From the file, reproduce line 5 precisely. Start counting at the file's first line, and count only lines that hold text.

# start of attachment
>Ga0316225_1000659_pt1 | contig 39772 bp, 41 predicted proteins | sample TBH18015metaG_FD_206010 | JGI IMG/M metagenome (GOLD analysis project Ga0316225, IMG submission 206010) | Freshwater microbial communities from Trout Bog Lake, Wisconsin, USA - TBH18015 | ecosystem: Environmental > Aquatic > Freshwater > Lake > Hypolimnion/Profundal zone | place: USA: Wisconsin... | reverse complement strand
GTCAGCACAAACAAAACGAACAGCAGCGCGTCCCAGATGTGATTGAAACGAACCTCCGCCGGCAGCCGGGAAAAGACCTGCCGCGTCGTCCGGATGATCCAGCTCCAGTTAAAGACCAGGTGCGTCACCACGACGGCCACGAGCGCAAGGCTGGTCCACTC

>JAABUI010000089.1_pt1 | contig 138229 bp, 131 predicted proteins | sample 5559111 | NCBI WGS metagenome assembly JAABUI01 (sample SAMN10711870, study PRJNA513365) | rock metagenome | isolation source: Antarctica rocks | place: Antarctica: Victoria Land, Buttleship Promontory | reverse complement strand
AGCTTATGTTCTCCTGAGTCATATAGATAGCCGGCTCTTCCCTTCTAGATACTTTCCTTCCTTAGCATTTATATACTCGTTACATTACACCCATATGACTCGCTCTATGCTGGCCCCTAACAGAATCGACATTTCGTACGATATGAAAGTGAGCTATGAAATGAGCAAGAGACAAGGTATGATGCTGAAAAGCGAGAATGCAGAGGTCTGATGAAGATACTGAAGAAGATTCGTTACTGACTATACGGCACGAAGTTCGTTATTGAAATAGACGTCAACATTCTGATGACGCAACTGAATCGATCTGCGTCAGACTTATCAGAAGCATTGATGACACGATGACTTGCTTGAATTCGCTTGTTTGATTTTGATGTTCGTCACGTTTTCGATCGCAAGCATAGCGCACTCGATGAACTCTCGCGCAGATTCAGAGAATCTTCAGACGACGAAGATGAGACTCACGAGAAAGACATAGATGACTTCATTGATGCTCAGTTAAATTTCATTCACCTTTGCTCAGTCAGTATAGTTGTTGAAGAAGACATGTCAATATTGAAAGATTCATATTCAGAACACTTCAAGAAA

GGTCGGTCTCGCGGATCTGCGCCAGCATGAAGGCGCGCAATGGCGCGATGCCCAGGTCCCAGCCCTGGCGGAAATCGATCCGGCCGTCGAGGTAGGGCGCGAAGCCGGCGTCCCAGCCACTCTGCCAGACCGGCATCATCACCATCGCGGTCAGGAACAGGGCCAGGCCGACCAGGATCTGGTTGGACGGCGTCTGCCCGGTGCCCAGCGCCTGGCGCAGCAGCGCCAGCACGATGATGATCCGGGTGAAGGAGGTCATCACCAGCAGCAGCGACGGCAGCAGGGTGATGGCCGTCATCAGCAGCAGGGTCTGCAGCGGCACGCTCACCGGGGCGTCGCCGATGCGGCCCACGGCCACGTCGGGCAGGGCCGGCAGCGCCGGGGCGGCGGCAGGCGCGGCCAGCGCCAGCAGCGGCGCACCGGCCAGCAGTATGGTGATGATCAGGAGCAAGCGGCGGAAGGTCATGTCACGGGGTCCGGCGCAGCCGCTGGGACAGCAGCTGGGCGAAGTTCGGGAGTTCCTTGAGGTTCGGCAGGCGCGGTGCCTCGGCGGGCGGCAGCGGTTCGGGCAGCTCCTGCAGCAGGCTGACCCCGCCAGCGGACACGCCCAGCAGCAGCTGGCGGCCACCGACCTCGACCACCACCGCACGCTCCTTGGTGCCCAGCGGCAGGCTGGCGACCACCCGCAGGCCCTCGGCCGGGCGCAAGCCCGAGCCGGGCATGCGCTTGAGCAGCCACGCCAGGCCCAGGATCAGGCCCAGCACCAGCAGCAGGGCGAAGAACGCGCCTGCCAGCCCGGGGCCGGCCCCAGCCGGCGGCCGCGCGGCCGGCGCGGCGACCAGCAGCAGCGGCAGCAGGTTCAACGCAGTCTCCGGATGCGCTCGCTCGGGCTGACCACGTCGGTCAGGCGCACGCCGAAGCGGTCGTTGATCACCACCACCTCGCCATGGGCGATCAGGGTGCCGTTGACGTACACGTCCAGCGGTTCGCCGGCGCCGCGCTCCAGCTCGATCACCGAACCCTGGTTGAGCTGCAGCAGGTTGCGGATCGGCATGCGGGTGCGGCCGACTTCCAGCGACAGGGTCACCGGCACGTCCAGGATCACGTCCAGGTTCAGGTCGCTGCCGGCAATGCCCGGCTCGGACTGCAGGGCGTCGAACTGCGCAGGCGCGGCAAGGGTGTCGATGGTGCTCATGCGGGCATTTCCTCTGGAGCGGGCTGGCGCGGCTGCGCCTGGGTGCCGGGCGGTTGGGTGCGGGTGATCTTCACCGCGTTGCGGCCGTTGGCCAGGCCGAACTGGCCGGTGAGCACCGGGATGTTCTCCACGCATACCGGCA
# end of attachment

GGTCGGTCTCGCGGATCTGCGCCAGCATGAAGGCGCGCAATGGCGCGATGCCCAGGTCCCAGCCCTGGCGGAAATCGATCCGGCCGTCGAGGTAGGGCGCGAAGCCGGCGTCCCAGCCACTCTGCCAGACCGGCATCATCACCATCGCGGTCAGGAACAGGGCCAGGCCGACCAGGATCTGGTTGGACGGCGTCTGCCCGGTGCCCAGCGCCTGGCGCAGCAGCGCCAGCACGATGATGATCCGGGTGAAGGAGGTCATCACCAGCAGCAGCGACGGCAGCAGGGTGATGGCCGTCATCAGCAGCAGGGTCTGCAGCGGCACGCTCACCGGGGCGTCGCCGATGCGGCCCACGGCCACGTCGGGCAGGGCCGGCAGCGCCGGGGCGGCGGCAGGCGCGGCCAGCGCCAGCAGCGGCGCACCGGCCAGCAGTATGGTGATGATCAGGAGCAAGCGGCGGAAGGTCATGTCACGGGGTCCGGCGCAGCCGCTGGGACAGCAGCTGGGCGAAGTTCGGGAGTTCCTTGAGGTTCGGCAGGCGCGGTGCCTCGGCGGGCGGCAGCGGTTCGGGCAGCTCCTGCAGCAGGCTGACCCCGCCAGCGGACACGCCCAGCAGCAGCTGGCGGCCACCGACCTCGACCACCACCGCACGCTCCTTGGTGCCCAGCGGCAGGCTGGCGACCACCCGCAGGCCCTCGGCCGGGCGCAAGCCCGAGCCGGGCATGCGCTTGAGCAGCCACGCCAGGCCCAGGATCAGGCCCAGCACCAGCAGCAGGGCGAAGAACGCGCCTGCCAGCCCGGGGCCGGCCCCAGCCGGCGGCCGCGCGGCCGGCGCGGCGACCAGCAGCAGCGGCAGCAGGTTCAACGCAGTCTCCGGATGCGCTCGCTCGGGCTGACCACGTCGGTCAGGCGCACGCCGAAGCGGTCGTTGATCACCACCACCTCGCCATGGGCGATCAGGGTGCCGTTGACGTACACGTCCAGCGGTTCGCCGGCGCCGCGCTCCAGCTCGATCACCGAACCCTGGTTGAGCTGCAGCAGGTTGCGGATCGGCATGCGGGTGCGGCCGACTTCCAGCGACAGGGTCACCGGCACGTCCAGGATCACGTCCAGGTTCAGGTCGCTGCCGGCAATGCCCGGCTCGGACTGCAGGGCGTCGAACTGCGCAGGCGCGGCAAGGGTGTCGATGGTGCTCATGCGGGCATTTCCTCTGGAGCGGGCTGGCGCGGCTGCGCCTGGGTGCCGGGCGGTTGGGTGCGGGTGATCTTCACCGCGTTGCGGCCGTTGGCCAGGCCGAACTGGCCGGTGAGCACCGGGATGTTCTCCACGCATACCGGCA